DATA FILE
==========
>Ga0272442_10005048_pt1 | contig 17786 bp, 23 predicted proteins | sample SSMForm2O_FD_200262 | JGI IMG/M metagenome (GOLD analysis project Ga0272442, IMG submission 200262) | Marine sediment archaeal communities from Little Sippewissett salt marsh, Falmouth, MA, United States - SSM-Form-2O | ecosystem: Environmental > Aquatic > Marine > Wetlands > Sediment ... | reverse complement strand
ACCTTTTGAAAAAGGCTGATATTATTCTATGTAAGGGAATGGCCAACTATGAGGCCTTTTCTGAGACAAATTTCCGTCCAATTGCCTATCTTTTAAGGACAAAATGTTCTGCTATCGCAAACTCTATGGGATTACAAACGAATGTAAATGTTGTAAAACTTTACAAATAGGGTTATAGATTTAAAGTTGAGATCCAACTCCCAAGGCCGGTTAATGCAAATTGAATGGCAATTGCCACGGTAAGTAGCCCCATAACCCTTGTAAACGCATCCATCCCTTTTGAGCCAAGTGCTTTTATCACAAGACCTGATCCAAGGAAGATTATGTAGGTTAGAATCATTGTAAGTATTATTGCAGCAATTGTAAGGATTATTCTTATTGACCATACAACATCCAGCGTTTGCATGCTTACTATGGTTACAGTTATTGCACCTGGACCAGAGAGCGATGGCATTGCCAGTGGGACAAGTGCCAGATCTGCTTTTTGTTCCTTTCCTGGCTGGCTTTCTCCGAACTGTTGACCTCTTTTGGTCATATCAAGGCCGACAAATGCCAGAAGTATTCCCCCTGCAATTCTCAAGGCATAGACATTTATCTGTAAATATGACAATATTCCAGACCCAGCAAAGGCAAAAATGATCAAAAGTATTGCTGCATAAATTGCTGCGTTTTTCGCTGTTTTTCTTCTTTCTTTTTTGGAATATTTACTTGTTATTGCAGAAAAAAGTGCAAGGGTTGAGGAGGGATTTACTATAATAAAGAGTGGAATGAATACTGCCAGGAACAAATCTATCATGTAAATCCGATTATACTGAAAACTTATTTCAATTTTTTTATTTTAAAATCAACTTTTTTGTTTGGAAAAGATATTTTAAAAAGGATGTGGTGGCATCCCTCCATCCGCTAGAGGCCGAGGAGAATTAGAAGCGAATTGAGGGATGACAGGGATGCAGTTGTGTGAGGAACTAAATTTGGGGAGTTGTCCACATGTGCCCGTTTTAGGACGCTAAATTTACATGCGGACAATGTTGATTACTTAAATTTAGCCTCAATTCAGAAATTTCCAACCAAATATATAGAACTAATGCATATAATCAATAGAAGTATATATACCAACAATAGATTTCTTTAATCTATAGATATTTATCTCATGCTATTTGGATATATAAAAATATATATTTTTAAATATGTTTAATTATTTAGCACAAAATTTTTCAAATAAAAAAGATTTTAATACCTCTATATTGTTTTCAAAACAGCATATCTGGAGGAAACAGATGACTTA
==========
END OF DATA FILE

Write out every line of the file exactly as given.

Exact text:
>Ga0272442_10005048_pt1 | contig 17786 bp, 23 predicted proteins | sample SSMForm2O_FD_200262 | JGI IMG/M metagenome (GOLD analysis project Ga0272442, IMG submission 200262) | Marine sediment archaeal communities from Little Sippewissett salt marsh, Falmouth, MA, United States - SSM-Form-2O | ecosystem: Environmental > Aquatic > Marine > Wetlands > Sediment ... | reverse complement strand
ACCTTTTGAAAAAGGCTGATATTATTCTATGTAAGGGAATGGCCAACTATGAGGCCTTTTCTGAGACAAATTTCCGTCCAATTGCCTATCTTTTAAGGACAAAATGTTCTGCTATCGCAAACTCTATGGGATTACAAACGAATGTAAATGTTGTAAAACTTTACAAATAGGGTTATAGATTTAAAGTTGAGATCCAACTCCCAAGGCCGGTTAATGCAAATTGAATGGCAATTGCCACGGTAAGTAGCCCCATAACCCTTGTAAACGCATCCATCCCTTTTGAGCCAAGTGCTTTTATCACAAGACCTGATCCAAGGAAGATTATGTAGGTTAGAATCATTGTAAGTATTATTGCAGCAATTGTAAGGATTATTCTTATTGACCATACAACATCCAGCGTTTGCATGCTTACTATGGTTACAGTTATTGCACCTGGACCAGAGAGCGATGGCATTGCCAGTGGGACAAGTGCCAGATCTGCTTTTTGTTCCTTTCCTGGCTGGCTTTCTCCGAACTGTTGACCTCTTTTGGTCATATCAAGGCCGACAAATGCCAGAAGTATTCCCCCTGCAATTCTCAAGGCATAGACATTTATCTGTAAATATGACAATATTCCAGACCCAGCAAAGGCAAAAATGATCAAAAGTATTGCTGCATAAATTGCTGCGTTTTTCGCTGTTTTTCTTCTTTCTTTTTTGGAATATTTACTTGTTATTGCAGAAAAAAGTGCAAGGGTTGAGGAGGGATTTACTATAATAAAGAGTGGAATGAATACTGCCAGGAACAAATCTATCATGTAAATCCGATTATACTGAAAACTTATTTCAATTTTTTTATTTTAAAATCAACTTTTTTGTTTGGAAAAGATATTTTAAAAAGGATGTGGTGGCATCCCTCCATCCGCTAGAGGCCGAGGAGAATTAGAAGCGAATTGAGGGATGACAGGGATGCAGTTGTGTGAGGAACTAAATTTGGGGAGTTGTCCACATGTGCCCGTTTTAGGACGCTAAATTTACATGCGGACAATGTTGATTACTTAAATTTAGCCTCAATTCAGAAATTTCCAACCAAATATATAGAACTAATGCATATAATCAATAGAAGTATATATACCAACAATAGATTTCTTTAATCTATAGATATTTATCTCATGCTATTTGGATATATAAAAATATATATTTTTAAATATGTTTAATTATTTAGCACAAAATTTTTCAAATAAAAAAGATTTTAATACCTCTATATTGTTTTCAAAACAGCATATCTGGAGGAAACAGATGACTTA